Sunday, August 7, 2011

2011 219/365 Some Years: Black and White Hydrangea and a Ramble About 10 Years of Grief

Some Years: Black and White Hydrangea and a Ramble about 10 Years of Grief
My beautiful son, Nathan, was born 10 years ago on August 9th.  He died 10 years ago on August 10th ~ after surgeries to correct Hypoplastic Left Heart Syndrome: HLHS.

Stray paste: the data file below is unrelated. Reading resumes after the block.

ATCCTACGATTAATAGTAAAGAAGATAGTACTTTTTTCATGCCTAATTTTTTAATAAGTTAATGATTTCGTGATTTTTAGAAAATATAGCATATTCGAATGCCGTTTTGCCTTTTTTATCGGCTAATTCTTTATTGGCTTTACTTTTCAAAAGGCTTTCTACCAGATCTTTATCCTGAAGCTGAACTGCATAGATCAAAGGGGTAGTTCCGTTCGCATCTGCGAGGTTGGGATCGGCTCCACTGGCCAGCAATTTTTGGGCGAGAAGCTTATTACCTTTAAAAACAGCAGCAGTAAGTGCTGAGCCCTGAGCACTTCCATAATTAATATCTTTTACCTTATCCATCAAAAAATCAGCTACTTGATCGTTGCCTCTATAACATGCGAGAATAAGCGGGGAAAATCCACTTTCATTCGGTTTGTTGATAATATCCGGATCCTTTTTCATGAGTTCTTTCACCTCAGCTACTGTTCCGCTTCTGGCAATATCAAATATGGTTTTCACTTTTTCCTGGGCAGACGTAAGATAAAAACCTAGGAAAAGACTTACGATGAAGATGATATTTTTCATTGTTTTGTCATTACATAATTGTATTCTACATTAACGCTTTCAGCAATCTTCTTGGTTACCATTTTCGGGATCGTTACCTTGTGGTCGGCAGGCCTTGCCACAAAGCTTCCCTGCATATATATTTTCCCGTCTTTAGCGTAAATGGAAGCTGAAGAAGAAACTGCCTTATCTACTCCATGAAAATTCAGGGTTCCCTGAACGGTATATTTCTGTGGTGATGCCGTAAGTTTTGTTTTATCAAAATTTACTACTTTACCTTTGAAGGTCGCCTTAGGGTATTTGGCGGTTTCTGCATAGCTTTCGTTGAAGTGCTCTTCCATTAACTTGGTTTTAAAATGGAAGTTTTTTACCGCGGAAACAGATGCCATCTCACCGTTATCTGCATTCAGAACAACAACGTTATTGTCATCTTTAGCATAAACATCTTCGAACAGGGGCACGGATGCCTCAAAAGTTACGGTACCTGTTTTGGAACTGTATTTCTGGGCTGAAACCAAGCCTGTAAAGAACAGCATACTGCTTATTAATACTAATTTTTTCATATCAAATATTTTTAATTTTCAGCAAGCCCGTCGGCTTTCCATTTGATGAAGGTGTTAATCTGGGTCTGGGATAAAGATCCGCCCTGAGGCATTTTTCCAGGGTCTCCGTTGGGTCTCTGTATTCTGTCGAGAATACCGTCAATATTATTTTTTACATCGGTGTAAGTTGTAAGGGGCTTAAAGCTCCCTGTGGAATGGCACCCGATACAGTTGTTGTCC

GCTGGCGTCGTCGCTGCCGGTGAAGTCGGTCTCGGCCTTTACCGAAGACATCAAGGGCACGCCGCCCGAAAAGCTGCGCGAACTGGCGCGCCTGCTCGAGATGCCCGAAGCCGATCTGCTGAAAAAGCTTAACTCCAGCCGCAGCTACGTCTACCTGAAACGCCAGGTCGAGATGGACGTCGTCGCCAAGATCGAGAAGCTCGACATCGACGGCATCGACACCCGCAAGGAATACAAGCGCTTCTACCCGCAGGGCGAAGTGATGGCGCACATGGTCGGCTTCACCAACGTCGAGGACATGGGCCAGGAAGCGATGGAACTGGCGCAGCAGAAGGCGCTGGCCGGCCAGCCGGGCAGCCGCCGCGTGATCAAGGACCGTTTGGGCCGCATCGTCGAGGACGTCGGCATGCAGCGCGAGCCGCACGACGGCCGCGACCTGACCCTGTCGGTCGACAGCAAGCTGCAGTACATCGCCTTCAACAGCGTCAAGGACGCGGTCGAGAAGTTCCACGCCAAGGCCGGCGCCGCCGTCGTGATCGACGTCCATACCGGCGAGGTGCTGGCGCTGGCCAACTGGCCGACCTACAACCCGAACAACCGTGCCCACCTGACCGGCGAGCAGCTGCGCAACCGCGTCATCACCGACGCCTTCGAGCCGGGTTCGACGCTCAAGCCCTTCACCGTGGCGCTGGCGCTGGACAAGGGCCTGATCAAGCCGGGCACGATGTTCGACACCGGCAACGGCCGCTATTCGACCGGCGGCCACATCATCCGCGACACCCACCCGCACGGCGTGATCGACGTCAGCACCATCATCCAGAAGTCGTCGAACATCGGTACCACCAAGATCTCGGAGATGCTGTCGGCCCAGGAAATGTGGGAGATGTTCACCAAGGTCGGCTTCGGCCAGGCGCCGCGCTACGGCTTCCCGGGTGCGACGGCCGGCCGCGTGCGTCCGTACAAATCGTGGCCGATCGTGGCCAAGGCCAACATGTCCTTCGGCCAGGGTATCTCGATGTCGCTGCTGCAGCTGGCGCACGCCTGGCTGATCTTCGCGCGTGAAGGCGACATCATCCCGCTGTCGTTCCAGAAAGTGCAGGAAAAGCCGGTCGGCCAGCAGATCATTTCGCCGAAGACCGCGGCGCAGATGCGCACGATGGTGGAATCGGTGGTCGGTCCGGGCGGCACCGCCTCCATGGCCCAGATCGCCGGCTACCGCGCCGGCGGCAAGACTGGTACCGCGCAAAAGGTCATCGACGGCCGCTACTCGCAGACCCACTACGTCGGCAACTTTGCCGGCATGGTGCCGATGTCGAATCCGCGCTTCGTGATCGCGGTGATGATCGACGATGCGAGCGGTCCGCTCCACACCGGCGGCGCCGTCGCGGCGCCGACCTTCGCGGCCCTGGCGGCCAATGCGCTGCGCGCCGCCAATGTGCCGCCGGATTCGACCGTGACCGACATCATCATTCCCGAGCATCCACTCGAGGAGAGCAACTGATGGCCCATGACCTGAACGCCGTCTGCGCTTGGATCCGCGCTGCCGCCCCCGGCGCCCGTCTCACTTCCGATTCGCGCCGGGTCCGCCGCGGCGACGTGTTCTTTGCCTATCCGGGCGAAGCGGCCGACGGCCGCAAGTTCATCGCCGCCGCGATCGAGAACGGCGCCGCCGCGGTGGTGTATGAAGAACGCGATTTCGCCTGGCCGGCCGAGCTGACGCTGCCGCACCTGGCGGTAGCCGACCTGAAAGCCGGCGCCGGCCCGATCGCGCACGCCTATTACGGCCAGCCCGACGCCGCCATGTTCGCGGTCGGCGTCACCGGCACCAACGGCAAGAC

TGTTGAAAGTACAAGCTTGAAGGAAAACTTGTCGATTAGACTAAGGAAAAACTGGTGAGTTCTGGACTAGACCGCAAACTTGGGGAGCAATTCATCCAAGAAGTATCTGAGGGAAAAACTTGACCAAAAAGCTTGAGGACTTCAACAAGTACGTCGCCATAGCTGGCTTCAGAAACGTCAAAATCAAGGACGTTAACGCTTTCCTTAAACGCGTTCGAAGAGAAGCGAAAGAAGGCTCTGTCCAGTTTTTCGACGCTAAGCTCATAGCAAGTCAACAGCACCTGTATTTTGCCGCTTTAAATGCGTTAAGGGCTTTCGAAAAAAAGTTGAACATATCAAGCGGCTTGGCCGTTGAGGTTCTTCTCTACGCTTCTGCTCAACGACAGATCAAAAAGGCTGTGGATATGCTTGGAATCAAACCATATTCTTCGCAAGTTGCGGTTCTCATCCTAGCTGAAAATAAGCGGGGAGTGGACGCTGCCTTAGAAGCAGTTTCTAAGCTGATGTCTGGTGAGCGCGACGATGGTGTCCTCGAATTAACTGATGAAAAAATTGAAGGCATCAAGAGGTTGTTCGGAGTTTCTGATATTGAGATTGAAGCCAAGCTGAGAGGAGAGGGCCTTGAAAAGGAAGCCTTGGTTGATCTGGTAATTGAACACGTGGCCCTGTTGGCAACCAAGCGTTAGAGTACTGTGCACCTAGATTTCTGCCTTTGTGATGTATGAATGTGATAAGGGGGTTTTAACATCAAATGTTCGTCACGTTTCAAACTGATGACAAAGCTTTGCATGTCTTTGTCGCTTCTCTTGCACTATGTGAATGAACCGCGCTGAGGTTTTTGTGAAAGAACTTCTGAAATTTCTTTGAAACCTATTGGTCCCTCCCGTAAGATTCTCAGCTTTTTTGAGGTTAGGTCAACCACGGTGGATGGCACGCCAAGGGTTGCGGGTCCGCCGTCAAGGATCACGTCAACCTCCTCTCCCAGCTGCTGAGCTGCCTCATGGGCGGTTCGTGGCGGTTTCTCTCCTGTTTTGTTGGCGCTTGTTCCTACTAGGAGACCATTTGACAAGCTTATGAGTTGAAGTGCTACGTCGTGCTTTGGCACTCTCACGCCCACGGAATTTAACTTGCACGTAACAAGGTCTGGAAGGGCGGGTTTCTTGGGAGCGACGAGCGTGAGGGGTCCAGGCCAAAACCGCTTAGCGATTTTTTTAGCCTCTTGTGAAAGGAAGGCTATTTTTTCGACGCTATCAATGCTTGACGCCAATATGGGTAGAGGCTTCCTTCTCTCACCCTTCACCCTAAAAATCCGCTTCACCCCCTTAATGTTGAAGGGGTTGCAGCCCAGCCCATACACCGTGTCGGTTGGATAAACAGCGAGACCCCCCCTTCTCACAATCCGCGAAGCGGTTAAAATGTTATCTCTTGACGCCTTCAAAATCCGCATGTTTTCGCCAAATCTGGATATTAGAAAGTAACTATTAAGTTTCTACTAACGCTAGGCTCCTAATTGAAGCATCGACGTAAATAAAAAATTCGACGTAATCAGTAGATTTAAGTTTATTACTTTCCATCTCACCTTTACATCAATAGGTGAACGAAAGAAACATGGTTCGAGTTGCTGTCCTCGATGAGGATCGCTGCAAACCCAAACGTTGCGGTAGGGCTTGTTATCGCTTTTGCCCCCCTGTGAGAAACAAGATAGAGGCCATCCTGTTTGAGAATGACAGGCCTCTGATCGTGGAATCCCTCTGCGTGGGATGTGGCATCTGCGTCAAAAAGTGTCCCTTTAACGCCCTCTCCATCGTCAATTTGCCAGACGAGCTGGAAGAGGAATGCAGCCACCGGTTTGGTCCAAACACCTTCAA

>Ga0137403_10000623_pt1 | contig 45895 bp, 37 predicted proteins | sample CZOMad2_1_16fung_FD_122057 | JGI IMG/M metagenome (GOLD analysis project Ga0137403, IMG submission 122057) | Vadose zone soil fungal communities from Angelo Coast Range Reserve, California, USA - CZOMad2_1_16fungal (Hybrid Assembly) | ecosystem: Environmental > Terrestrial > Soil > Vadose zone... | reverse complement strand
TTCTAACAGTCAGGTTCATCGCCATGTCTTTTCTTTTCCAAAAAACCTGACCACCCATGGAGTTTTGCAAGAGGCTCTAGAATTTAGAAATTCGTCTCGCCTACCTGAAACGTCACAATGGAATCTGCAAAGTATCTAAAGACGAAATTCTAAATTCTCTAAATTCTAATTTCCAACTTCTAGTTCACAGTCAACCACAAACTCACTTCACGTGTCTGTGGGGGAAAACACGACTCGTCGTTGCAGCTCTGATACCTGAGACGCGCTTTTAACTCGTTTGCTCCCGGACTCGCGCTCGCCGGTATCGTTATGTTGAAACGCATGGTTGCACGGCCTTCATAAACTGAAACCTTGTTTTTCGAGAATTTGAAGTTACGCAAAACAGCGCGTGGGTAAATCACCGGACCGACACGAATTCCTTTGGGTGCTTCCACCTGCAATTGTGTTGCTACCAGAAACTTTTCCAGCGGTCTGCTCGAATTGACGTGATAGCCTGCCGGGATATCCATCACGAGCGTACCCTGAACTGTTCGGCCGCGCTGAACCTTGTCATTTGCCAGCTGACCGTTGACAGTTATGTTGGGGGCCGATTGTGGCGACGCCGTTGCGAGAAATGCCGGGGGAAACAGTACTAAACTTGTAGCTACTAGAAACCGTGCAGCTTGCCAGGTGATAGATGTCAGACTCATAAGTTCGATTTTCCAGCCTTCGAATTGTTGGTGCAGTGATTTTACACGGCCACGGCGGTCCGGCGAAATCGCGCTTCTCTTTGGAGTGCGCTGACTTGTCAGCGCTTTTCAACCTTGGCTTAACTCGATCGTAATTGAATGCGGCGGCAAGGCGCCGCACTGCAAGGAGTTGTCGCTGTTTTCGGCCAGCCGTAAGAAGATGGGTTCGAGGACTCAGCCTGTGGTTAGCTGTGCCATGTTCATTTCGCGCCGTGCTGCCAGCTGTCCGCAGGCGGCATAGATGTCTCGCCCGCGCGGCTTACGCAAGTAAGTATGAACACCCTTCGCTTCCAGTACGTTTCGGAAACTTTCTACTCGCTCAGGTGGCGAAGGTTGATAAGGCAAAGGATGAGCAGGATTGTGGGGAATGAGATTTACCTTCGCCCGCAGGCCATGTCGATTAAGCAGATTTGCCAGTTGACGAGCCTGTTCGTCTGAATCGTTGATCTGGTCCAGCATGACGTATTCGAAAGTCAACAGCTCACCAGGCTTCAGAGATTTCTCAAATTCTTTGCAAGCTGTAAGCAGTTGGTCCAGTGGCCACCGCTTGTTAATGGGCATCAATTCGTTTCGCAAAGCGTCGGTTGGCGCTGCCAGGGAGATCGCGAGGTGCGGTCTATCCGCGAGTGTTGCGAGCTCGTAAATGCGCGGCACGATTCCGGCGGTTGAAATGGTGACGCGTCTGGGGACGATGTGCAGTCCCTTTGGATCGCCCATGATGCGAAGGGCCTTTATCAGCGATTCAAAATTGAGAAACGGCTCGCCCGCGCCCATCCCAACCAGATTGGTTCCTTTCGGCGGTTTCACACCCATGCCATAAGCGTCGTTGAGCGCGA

Some of the past 10 years I have felt like glass as my sweet Nathan's birthday and anniversary of his death approach; always the anticipation worse than the anniversary days themselves.  Some years the grief came on and I was the last to recognize it; the anxiety, the irritability, the scatter-brain-ness finally giving way to a choking rush of tears releasing another year's worth of pent up pain.  Other years I have felt like the only one who recognized it..  Some years I want to talk about it.  Some years I want to be quiet.  Some years I cry a lot and some years a little.  Some years I just want to listen to Cindy Bullens sing out all the hurt in my cracked heart.  Some years I seek the waves of the ocean, needing them to crash louder than the waves echoing in the emptiness I sometimes feel in my arms, the hole that gapes in my center.